Tuesday, October 30, 2012

Black Chicagoans rage against the Obama, the leadership, the machine

From Legal Insurrection:

startling video released today by Jeremy Segal (“Rebel Pundit”) ofBreitbart.com shows inner-city Black Chicagoans expressing outrage against President Obama, union racism, and the Democratic Machine, whom they say no longer represent their agenda.Further, when money is directed at their community, it is funneled through so-called community-based organizations and nonprofits or unions, and never touches the residents themselves. 
Community resident Paul McKinley says, “Everything in Chicago is controlled by the Democratic party. Everything in my community is controlled by Black Democrats. There is no Tea Party in my community. There is no Republicans. So they can’t blame the Tea Party.” Later, he says, “I tell you that the liberal agenda is not the black agenda, it is not the family agenda, and it is not the American agenda.” 
Another woman interviewed, Jean Ray, said, “They feel they can just take us for granted, and we’re just going to vote Democratic anyways. But if there was a Republican out here doing what I felt they should be doing, I would vote for them.” 
It goes beyond party politics. One woman, who describes how any money put into the community simply goes to (non-Black) union contractors, says, “As far as the community outreach, once again, these community organizations that’s taking money and shuffling paperwork, but not really reaching out to the community…The union won’t let us in, as a whole. They will not let us in. They will figure out any way to close the doors to us…I’m going to say it right out, they’re prejudiced against us”:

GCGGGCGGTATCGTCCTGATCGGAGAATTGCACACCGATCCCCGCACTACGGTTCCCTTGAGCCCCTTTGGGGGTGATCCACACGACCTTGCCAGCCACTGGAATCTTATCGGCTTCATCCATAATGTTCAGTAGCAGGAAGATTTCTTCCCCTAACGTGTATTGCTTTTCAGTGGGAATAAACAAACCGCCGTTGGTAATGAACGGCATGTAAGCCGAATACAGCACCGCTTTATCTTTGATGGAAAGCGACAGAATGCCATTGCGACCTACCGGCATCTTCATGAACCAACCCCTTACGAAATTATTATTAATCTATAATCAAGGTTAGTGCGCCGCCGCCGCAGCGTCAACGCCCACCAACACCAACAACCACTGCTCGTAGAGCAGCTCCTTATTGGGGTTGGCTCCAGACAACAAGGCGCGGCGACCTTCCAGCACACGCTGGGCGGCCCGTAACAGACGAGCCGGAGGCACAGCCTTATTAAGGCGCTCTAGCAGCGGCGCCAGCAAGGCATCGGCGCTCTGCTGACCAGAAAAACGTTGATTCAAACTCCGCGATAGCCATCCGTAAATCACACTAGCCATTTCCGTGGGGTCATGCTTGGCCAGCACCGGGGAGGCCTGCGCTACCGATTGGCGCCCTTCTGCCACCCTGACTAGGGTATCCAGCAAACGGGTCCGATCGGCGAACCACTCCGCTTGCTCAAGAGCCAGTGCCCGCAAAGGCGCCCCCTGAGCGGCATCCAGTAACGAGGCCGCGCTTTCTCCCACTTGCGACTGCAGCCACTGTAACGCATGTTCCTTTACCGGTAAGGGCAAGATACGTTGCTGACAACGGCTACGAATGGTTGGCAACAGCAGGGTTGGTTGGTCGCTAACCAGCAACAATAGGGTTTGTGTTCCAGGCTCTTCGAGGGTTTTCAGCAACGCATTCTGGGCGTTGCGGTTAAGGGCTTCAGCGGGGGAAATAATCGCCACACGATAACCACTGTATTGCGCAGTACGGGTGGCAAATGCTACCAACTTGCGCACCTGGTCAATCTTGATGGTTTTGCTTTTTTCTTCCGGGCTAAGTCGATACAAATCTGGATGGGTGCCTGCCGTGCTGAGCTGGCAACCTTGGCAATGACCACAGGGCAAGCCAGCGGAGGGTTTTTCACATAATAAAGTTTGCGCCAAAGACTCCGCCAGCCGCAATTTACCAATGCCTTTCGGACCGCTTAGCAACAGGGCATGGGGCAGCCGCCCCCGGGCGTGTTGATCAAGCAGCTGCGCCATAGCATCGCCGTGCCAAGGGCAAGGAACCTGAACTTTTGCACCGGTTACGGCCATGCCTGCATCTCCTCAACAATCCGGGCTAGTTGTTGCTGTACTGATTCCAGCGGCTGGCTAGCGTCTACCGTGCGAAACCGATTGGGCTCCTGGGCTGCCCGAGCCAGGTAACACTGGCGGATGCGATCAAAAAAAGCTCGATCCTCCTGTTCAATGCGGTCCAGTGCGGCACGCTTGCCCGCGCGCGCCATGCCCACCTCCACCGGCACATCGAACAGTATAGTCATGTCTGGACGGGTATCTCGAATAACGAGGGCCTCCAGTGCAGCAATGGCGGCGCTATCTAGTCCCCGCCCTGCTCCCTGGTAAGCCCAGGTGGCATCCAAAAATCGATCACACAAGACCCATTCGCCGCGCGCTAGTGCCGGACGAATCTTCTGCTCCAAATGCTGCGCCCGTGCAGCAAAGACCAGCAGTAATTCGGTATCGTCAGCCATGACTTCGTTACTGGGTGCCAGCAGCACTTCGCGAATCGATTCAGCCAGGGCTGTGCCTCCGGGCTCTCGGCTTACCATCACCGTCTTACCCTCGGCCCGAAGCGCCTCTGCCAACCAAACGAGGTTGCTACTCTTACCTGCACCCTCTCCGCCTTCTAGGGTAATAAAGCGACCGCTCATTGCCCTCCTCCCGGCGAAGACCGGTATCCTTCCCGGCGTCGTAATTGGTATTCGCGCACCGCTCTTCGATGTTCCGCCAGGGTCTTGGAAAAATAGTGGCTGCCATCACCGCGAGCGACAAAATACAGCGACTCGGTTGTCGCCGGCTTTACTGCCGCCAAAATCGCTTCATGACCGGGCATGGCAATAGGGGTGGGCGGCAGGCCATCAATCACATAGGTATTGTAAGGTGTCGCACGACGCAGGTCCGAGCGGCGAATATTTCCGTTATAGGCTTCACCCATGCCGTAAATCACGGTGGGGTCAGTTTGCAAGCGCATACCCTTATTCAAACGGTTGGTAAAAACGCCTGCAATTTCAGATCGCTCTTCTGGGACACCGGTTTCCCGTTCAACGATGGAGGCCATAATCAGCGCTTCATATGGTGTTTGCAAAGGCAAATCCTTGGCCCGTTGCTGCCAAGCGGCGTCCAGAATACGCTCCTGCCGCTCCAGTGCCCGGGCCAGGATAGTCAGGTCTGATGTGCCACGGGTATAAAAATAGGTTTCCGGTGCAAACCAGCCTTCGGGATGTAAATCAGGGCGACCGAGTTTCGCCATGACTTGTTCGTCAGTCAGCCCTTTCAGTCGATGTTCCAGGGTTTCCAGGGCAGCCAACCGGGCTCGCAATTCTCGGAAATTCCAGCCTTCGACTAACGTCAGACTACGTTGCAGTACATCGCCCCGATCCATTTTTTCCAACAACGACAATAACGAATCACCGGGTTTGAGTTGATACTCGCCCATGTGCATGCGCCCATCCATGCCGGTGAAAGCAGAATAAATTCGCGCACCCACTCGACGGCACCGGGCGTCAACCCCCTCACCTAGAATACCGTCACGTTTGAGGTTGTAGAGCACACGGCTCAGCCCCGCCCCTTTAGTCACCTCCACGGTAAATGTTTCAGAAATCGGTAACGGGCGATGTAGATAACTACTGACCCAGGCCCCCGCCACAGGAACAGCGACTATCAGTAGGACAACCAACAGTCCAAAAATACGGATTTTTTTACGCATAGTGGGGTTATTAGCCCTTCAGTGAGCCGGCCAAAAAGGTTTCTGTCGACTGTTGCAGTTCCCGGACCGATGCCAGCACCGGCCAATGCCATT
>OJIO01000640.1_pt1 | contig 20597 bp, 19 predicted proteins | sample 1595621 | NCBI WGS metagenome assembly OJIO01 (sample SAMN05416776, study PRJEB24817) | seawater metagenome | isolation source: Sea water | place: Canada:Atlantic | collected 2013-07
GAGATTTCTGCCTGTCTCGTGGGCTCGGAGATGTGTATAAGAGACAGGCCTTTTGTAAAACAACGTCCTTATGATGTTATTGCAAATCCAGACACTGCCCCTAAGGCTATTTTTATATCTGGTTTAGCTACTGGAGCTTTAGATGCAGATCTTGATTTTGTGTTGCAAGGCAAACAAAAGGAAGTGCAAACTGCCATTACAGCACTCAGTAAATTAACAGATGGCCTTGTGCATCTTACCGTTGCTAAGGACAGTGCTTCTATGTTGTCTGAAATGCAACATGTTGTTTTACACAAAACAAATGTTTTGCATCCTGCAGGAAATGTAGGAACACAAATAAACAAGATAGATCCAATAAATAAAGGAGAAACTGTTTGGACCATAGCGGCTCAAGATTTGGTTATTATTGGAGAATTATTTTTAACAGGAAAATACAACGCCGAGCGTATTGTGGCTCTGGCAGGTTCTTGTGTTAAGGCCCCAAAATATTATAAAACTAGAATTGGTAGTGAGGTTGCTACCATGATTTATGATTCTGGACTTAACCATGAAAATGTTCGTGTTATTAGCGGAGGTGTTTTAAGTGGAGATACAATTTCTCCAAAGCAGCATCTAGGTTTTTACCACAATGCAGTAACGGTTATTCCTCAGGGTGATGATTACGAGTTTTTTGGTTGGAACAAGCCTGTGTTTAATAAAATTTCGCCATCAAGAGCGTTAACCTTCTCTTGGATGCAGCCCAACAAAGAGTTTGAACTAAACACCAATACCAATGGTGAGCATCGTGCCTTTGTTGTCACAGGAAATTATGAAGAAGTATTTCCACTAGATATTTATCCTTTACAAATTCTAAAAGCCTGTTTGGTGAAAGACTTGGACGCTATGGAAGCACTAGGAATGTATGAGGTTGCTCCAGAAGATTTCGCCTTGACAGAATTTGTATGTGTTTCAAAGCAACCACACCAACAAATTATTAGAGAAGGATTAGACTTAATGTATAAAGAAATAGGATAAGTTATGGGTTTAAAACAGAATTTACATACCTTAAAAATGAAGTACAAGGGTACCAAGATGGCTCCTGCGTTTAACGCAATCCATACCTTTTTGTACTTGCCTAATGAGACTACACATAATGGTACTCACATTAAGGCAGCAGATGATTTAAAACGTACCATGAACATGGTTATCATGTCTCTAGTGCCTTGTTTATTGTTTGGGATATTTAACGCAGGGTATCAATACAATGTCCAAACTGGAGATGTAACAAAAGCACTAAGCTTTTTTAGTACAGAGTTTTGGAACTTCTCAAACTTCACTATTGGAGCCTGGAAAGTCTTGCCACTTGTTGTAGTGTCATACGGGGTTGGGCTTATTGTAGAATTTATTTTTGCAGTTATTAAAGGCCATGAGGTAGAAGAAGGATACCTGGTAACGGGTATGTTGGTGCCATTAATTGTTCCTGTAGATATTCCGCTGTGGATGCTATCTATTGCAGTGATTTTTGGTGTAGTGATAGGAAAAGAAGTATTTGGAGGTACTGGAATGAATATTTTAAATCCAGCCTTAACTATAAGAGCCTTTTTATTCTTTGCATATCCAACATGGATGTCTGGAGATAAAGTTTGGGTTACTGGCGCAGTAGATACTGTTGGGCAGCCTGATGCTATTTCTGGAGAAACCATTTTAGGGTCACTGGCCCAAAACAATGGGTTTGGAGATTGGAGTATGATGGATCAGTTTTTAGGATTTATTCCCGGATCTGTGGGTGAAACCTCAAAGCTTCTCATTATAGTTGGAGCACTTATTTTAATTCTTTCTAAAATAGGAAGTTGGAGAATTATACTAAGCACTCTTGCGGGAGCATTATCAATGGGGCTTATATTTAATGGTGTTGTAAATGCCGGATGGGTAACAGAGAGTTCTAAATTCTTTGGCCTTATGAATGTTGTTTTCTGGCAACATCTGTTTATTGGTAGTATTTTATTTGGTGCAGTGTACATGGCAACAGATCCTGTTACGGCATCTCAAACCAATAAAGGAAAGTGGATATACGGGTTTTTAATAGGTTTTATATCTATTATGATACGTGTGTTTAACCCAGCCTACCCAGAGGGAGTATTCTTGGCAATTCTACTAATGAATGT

from Ace of Spades: 

The video made me think of the Bradley Effect, which is usually thought of as whites falsely claiming they will vote for a black candidate, thus inflating the black candidate's standing in the polls, as compared to actual votes.
I'm wondering if there isn't a black Bradley Effect in play at the moment.
Blacks support Obama -- they say -- by 92-8. That makes sense, as blacks generally vote for Democrats by 90-10 or, at worse, 88-12. With a black president on the ballot, 92-8 seems pretty likely.
Except... except for the fact of Obama's record, which is generally miserable, and specificallymiserable when it comes to soaring black unemployment and rising black poverty rates.
Plus, some progressive social policy adventurism, which is generally unpopular in the black community.
Now, the Bradley Effect posits that there is a "socially preferred" answer and, people being people, they offer the socially preferred answer -- sure, I'm voting for the black candidate -- in higher rates than they actually vote for that candidate. The voting booth makes no judgments, whereas in the usual sort of poll you're on the phone with a human being, who might.
It seems likely to me that within the black community there is an even stronger social preference tostating that one is supporting the first black president.
And so the polls might overstate Obama's support among blacks. Given the very high passions of some blacks about this -- Stacy Dash was vilified with the worst sort of racist and sexualized insults -- it just might be that more blacks are voting for Romney than are willing to say so aloud.
Now blacks only make up 12% of the population, and even a robust Bradley effect would only account for a 5% swing within that 12%; so we're not talking about large numbers of votes here.
Still, in a tight election, in a state like Pennsylvania... who knows.

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